Soldering earring posts can open you up to a whole new set of designs and creations. In this step-by-step introduction guide, I will show you how to set up your soldering station, where to aim the flame, plus, give you tips on how to remove the extra solder during the finishing step. For this project, I have used standard sterling silver earring posts, S527, and SL126, a small heart blank. SHOP EARRING POSTS >>
You can find the materials & supplies list at the end of this article as well.
Step 1: Prepping the Pieces
Prepping is crucial before you solder. To remove dirt and oil that transfers to the metal from your fingertips, use 600 or 800 grit sandpaper and lightly clean the surface where you will be soldering.
After sanding do not touch that area. At this point I transfer small pieces between stations using tweezers.
Step 2: Soldering Set-up
The post is a small, thin piece of metal, so it's important that you keep heat away from it as much as possible. If you don't, the top of your post can quickly melt. Since stainless steel absorbs heat, the 3rd hand is protecting the top of the post by acting as a heat sink.
If I were to place the jaws lower down on the post, it wouldn't allow the post to get hot enough to help the solder flow. Too high and I would be exposing the fragile post.
Step 3: Applying the Flux
Flux your piece! Use it generously because it protects your piece from firescale, which means less clean-up at the end. Firescale is when the copper in sterling silver comes to the surface, causing a slight color change. After you have fluxed, add a tiny piece of medium solder adjacent to where the post and blank meet.
Everybody has a preference when it comes to flux so we keep a paste and a spray in our jewelry studio at all times. I like to use the paste on small pieces and the spray on large pieces. Flux can cause build-up on soldering boards if you use too much.
Step 4: The Flame
I always use the smallest possible torch tip when soldering posts. You will want to concentrate your flame on the blank and not on the post right away. In any piece that you solder, you should always heat the largest area first. After it's hot and just before the solder flows, you can move your flame to heat the smallest piece as well.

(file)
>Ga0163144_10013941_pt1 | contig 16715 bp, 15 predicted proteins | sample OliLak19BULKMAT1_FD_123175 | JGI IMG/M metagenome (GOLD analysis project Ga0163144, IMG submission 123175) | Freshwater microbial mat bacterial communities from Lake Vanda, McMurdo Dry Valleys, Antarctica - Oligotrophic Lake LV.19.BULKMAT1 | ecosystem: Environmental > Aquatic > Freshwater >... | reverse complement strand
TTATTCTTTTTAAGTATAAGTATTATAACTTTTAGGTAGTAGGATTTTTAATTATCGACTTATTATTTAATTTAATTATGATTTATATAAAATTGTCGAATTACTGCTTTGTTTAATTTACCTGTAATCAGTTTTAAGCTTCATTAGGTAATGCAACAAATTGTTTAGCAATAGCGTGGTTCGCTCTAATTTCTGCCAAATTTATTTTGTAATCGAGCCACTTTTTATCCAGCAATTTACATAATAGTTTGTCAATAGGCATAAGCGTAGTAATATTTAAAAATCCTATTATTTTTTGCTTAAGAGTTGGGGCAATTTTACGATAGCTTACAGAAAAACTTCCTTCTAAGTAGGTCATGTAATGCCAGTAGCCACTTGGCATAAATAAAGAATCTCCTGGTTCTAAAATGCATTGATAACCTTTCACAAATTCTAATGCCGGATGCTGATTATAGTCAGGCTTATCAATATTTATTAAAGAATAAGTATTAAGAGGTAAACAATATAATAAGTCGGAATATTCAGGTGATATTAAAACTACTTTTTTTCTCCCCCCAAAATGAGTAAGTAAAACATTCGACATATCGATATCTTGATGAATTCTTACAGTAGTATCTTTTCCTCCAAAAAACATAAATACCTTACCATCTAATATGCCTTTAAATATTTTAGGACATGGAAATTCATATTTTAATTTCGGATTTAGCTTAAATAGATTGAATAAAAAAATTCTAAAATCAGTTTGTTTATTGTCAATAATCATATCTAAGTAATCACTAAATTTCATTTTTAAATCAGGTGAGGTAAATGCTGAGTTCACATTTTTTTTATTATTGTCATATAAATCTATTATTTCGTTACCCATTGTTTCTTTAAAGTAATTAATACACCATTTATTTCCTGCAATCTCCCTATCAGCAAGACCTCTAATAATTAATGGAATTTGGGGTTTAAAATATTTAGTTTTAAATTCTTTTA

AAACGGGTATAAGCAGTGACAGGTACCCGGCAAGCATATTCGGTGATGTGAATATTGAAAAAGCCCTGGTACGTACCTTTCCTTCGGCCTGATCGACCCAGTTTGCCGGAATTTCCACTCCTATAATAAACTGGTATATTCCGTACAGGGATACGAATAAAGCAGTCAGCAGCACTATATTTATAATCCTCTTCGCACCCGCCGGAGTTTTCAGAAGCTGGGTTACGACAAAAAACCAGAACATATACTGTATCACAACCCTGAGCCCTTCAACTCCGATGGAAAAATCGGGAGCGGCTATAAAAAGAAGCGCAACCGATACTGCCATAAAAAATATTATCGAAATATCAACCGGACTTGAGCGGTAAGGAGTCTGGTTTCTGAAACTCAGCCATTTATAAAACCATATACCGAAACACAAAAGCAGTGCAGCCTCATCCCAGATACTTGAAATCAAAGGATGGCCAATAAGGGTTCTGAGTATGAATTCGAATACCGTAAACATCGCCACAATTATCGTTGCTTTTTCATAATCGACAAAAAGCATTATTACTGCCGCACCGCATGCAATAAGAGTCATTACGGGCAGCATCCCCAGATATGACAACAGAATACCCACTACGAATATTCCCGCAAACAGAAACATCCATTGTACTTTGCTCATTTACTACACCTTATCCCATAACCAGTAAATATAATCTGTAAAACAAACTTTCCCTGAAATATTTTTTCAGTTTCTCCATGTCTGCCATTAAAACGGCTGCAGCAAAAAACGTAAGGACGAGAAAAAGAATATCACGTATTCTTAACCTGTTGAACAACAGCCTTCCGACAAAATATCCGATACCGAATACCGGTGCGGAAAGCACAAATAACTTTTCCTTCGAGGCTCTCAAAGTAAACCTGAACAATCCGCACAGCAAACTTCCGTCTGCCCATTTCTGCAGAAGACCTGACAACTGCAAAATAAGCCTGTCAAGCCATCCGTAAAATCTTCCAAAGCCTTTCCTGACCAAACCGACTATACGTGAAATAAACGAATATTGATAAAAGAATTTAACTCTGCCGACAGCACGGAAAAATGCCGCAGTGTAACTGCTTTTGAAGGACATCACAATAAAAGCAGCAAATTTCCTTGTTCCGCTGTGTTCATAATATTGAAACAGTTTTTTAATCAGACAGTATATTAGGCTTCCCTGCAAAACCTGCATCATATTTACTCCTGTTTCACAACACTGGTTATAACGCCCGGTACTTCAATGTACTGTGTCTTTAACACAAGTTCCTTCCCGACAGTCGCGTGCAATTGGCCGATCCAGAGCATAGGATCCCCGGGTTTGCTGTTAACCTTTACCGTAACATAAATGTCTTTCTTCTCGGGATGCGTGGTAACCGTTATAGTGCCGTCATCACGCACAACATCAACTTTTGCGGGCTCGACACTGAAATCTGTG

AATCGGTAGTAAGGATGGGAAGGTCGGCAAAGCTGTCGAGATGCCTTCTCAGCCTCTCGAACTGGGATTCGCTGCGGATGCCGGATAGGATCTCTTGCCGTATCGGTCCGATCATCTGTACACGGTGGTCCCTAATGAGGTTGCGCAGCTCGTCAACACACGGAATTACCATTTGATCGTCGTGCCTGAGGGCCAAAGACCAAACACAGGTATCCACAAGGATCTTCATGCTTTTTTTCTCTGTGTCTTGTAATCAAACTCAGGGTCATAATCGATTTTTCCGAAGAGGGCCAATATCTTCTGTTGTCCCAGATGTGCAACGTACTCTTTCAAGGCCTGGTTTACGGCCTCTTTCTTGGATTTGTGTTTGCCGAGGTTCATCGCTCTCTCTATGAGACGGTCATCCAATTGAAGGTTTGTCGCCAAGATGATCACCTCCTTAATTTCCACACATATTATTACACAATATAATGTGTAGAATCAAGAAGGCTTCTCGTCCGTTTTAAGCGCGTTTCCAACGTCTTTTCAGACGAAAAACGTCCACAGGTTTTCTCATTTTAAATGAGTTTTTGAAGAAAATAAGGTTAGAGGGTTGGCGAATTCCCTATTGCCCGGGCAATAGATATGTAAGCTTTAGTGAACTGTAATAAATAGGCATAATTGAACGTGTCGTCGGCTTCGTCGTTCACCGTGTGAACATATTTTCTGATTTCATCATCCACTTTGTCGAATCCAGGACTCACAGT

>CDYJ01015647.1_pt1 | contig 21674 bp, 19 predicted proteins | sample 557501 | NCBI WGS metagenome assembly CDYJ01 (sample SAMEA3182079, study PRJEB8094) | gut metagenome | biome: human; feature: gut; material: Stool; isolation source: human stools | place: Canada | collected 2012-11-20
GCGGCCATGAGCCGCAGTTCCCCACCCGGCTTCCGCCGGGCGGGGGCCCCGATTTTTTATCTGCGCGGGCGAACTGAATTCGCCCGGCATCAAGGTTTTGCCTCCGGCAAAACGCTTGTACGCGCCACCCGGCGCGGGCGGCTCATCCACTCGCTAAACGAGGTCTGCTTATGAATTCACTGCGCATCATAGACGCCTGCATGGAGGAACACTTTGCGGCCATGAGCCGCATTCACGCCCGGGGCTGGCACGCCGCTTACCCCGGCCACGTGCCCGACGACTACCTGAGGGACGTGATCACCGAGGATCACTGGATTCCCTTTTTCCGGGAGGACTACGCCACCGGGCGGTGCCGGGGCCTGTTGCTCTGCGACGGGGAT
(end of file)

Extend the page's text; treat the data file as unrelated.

Notice where the solder piece is positioned relative to the flame. Solder flows toward the heat source. So, by having the solder on one side of the post and the flame on the opposite side, the solder will flow towards the flame and right into the join.
Step 5: Pickling
Now that the solder has flowed, drop it into a pickle pot until it's clean. Quench it in water and dry it.
Before dropping it into your pickle pot, let it cool down for several minutes. The bubbles created when dropping it straight into the pickle can actually pop the pieces apart.
Step 6: Finishing
There are lots of ways to finish your piece. None of them are wrong, but some methods are faster than others. You can use sandpaper running through the 320-3000 grits or you can use a rotary tool. Take care when finishing small pieces like this so they do not go flying across your studio. Safety glasses are a must! I prefer to use a Flex Shaft with a sandpaper attachment to remove the extra solder. Then, I polish with 3M radial disks starting with yellow and working my way down to light green. I recommend tumbling it for 10 minutes. Easy, right? I'll finish these earrings of with earring back S3513. Now you can add soldering earring posts to your list of jewelry skills. Well done.
The post shown has the sterling silver (.925) mark on it. Make sure you don't remove this while finishing your piece. I use flat nose pliers to protect it when I'm finishing the piece.
Jewelry Supplies Needed
- S527 x 2pcs = Sterling Silver Post, .9mm Post Thickness
- SL126 x 2pcs = Sterling Silver 7x5mm 24ga Small Heart Blank SHOP BLANKS >>
- S3513 x 2pcs = Sterling Silver 4.6x2.7mm Lightweight Earring Clutch, accepts post sizes up to 0.8mm thick
- Jewelry Torch
- 3rd Hand Tweezers
- Quench Bowl
- Copper Tongs
- Soldering Pick (Check out How to Pick Solder)
- Medium Solder
- Soldering Board
- Pickle & Pickle Pot
- Sandpaper (600 or 800 Grit)
- Sandpaper disk
- 3M Radial Bristle Disks
- Rotary Tool (Flex Shaft or Dremel)
Watch the Video!
See the soldering station set-up using 3rd hands to hold the post. This quick 30-second video will show you the flame size, angle of the flame tip and the actual time it takes for the solder to flow.
Once you've mastered soldering earring posts onto blanks, have fun shopping at Halstead for a wide array of jewelry findings you'll want to solder together in your next post creation! Remember, you can often alter charms by using wire cutters to remove the hanging loop and filing away any remaining burs. They make great posts!
Feel free to print this handy infographic. Perfect next to soldering stations if you're just starting out!
Got questions? Email our studio coordinator at email@example.com. We’d love to hear from you. Sorry, studio support is not available by phone. Emails only, please.